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Texas Nanotech Pioneer Outshines Larger Peers In "Small Times" Survey
Small Times magazine, the leading trade magazine for
the burgeoning nanotechnology industry, has ranked Rice University's
nanotechnology programs fourth best overall based on a survey of 50 of the
nation's leading research universities.
Rice placed among the top 10 in six out of seven survey categories that specifically relate to nanotechnology, besting much larger peer institutions like Northwestern University, Cornell University, the Massachusetts Institute of Technology, Purdue University and the University of Texas at Austin in various categories.
"The recognition of the strength of Rice's programs, both from our peers and from the editors of Small Times, is a clear indication that Rice's small size is anything but a hindrance when it comes to nanoscale science," said Wade Adams, director of Rice's Richard E. Smalley Institute of Nanoscale Science and Technology. "Rice's close-knit faculty, interdisciplinary culture and innovative equipment-sharing programs offer unique advantages to researchers in cross-disciplinary fields like nanotechnology."
In preparing its rankings, Small Times surveyed leading research institutions about their research, education, facilities, industrial outreach and commercialization activities.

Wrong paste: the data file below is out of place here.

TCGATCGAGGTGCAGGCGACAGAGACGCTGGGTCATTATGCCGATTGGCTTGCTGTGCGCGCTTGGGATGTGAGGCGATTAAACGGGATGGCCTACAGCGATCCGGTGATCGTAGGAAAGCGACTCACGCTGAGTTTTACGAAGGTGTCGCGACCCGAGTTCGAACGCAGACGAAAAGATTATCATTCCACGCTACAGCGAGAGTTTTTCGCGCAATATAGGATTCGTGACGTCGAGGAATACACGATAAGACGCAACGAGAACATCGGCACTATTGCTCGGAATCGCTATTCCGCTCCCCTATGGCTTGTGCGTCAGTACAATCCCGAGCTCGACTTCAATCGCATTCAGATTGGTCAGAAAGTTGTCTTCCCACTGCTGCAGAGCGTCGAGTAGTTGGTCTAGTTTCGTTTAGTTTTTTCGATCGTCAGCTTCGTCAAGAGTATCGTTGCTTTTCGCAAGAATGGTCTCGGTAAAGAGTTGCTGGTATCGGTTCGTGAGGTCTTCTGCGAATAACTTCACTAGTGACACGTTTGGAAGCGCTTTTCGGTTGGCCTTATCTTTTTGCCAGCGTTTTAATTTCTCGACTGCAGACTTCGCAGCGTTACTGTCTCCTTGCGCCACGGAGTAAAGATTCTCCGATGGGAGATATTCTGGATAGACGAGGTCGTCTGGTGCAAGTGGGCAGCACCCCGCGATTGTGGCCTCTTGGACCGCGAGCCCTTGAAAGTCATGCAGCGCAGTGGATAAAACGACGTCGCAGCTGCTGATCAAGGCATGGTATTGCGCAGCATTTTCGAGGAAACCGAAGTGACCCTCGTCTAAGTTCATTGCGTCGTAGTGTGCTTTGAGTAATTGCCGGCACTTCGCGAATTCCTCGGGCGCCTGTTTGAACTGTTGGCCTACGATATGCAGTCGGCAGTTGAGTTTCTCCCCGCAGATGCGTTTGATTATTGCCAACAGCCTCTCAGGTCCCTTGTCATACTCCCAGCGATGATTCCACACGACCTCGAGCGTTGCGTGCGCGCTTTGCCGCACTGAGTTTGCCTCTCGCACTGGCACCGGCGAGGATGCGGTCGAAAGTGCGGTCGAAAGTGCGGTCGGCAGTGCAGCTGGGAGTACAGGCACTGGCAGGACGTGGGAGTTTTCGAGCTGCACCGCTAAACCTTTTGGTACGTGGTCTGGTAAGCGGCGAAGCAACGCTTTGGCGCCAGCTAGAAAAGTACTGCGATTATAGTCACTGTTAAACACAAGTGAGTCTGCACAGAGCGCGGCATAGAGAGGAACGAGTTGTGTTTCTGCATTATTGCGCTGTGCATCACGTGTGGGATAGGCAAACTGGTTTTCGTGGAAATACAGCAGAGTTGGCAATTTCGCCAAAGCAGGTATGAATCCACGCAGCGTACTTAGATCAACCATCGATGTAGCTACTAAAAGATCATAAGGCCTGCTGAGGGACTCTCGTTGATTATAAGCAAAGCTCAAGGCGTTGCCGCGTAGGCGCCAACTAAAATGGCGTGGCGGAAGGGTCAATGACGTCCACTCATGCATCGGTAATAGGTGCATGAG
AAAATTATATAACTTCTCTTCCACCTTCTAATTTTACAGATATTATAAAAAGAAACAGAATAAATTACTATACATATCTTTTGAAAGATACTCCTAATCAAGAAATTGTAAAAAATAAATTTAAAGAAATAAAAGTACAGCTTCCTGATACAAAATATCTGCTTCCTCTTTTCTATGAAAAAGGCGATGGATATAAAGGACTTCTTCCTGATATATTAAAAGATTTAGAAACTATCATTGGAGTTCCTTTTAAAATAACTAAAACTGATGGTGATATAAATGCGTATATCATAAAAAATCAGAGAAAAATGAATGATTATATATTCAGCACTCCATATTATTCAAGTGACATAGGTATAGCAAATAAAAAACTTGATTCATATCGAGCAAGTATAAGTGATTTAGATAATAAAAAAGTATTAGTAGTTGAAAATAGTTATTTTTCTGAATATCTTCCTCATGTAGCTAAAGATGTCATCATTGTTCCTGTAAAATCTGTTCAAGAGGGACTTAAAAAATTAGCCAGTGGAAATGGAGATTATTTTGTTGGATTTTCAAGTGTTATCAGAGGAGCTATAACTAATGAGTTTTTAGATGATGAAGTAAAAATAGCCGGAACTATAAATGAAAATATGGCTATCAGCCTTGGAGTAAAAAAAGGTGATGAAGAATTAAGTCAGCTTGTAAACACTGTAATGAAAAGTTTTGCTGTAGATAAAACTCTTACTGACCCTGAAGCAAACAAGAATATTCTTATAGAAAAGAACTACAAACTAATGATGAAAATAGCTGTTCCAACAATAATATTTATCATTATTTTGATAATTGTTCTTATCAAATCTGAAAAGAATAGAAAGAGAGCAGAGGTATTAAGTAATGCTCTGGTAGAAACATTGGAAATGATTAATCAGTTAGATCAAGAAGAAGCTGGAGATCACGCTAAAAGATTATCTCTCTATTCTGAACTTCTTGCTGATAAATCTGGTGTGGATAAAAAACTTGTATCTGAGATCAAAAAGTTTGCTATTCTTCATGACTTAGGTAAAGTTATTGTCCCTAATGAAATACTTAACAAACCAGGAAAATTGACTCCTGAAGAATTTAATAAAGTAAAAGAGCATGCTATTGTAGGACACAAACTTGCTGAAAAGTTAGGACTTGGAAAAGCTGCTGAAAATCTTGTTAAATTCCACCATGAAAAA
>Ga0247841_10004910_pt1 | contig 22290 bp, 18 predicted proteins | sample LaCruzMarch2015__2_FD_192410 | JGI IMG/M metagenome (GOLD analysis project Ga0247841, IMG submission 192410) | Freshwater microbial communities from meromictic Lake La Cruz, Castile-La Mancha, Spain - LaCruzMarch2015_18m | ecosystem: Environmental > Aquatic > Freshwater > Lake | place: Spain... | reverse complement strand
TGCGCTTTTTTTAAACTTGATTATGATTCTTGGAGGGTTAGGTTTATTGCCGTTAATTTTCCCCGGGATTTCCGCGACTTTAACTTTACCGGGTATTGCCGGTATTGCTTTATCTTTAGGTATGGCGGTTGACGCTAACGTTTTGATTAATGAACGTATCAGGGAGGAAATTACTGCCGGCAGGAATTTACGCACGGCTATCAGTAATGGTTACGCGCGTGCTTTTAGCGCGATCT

For more information about Rice's rankings and the Small Times' survey visit www.smalltimes.com.
About Rice University:
Rice University is consistently ranked one of America's best teaching and research universities. It is distinguished by its: size: 2,850 undergraduates and 1,950 graduate students; selectivity: 10 applicants for each place in the freshman class; resources: an undergraduate student-to-faculty ratio of 6-to-1, and the fifth largest endowment per student among American universities; residential college system, which builds communities that are both close-knit and diverse; and collaborative culture, which crosses disciplines, integrates teaching and research, and intermingles undergraduate and graduate work. Rice's wooded campus is located in the nation's fourth largest city and on America's South Coast.
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